FBI mishandled Nassar-USA Gymnastics abuse case, watchdog says – Honolulu, Hawaii

Honolulu, Hawaii 2021-07-20 02:03:36 –

Washington >> The FBI made a “fundamental” error in investigating allegations of sexual abuse against former U.S. gymnastics team doctor Larry Nassar and did not treat the case as “maximum seriousness.” A Justice Ministry inspector general said today. More athletes said they were molested before the FBI took action.

The FBI has acknowledged “inexcusable and distrustful” behavior for major US law enforcement agencies and everyone.

The long-awaited Watchdog report raises nasty questions about how the department and the FBI handled the case, highlighting the FBI’s major failure from the time the allegations were first reported until Nassar was arrested. I will.

The Inspector General’s investigation spurred allegations that the FBI was unable to promptly respond to complaints made against Nasar in 2015. USA Gymnastics conducted its own internal investigation, after which Steve Penny, then president of the organization, filed a complaint with the FBI’s field office in Indianapolis. However, it took several months for the bureau to launch a formal investigation.

At least 40 girls and women were said to have been molested in 14 months while the FBI was aware of other allegations of sexual abuse involving Nasar. USA Gymnastics personnel also contacted FBI personnel in Los Angeles in May 2016 after eight months of inactivity from Indianapolis agents.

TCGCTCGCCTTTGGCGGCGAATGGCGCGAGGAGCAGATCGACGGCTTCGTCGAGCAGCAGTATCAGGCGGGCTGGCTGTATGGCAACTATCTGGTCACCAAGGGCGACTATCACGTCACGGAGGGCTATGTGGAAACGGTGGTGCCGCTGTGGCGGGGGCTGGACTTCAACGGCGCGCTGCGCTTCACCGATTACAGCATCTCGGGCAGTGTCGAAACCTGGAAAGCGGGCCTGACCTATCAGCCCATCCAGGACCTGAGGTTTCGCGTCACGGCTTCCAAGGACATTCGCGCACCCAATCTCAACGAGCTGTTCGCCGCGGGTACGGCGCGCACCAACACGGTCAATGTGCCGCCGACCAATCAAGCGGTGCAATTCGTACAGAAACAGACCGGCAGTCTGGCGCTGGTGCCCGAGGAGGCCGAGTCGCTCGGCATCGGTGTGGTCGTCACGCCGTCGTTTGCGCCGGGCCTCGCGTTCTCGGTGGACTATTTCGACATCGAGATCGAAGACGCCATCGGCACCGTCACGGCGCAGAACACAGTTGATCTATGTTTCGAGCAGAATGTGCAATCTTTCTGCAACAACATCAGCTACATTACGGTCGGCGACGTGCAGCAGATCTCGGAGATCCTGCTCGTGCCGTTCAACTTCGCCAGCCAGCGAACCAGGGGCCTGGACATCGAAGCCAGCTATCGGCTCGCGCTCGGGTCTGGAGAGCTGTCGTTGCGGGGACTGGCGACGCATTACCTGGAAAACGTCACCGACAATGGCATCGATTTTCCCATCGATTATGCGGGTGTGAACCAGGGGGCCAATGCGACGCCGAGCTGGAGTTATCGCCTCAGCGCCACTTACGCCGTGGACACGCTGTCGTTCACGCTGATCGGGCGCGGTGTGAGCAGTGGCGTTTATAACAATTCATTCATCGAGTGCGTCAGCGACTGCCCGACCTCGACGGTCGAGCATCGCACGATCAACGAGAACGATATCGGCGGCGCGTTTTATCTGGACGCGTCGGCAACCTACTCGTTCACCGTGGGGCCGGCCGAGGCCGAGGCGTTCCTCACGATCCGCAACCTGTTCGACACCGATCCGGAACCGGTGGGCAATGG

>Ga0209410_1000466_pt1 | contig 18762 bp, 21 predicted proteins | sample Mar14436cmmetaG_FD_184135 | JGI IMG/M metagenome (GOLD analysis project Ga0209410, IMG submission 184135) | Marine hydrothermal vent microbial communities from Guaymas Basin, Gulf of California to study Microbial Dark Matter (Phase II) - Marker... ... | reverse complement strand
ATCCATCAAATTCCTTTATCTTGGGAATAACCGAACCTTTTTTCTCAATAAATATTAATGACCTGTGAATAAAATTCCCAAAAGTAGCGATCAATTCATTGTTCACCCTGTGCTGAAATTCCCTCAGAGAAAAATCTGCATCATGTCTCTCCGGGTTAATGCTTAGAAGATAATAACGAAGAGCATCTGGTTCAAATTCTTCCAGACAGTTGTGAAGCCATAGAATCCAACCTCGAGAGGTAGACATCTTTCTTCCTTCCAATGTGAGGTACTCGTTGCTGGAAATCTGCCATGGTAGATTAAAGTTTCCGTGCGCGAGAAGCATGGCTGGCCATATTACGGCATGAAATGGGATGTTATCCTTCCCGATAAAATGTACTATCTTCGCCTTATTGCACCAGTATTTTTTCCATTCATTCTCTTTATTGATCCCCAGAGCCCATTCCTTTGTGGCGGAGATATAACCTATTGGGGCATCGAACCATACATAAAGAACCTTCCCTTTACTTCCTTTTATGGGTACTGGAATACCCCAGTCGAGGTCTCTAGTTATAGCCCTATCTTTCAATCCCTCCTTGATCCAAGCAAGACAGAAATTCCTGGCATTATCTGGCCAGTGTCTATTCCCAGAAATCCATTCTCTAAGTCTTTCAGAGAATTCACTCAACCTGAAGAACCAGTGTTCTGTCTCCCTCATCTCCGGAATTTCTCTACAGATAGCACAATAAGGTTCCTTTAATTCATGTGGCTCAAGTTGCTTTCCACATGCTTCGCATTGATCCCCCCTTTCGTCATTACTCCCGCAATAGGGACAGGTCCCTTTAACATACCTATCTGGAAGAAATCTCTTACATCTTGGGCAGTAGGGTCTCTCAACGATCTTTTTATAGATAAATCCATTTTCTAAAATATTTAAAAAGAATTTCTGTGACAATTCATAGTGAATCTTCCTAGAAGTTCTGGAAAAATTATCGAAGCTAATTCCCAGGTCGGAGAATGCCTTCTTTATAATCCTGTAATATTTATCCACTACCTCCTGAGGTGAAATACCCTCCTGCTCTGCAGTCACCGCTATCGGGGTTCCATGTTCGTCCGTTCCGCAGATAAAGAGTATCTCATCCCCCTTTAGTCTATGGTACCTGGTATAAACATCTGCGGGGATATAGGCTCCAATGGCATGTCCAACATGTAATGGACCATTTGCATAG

The Inspector General’s office responded “despite the very serious nature of the allegations against Nasar,” and Indianapolis FBI officials responded “with the utmost seriousness and urgency they deserve and need.” I found that it wasn’t there.

When they responded, the report said FBI officials had made “many fundamental mistakes” and violated the agency’s policies. Some of the failures were that the investigation could not be conducted until more than a month after the meeting with USA Gymnastics. The agent interviewed one of the three athletes over the phone and never talked to the other two gymnasts, even though he was told he could meet.

In a Watchdog investigation, when the FBI’s Indianapolis field office scrutinized the handling of the issue, officials there were not responsible for the failure and provided incomplete and inaccurate information to FBI internal inquiries. I also understood that.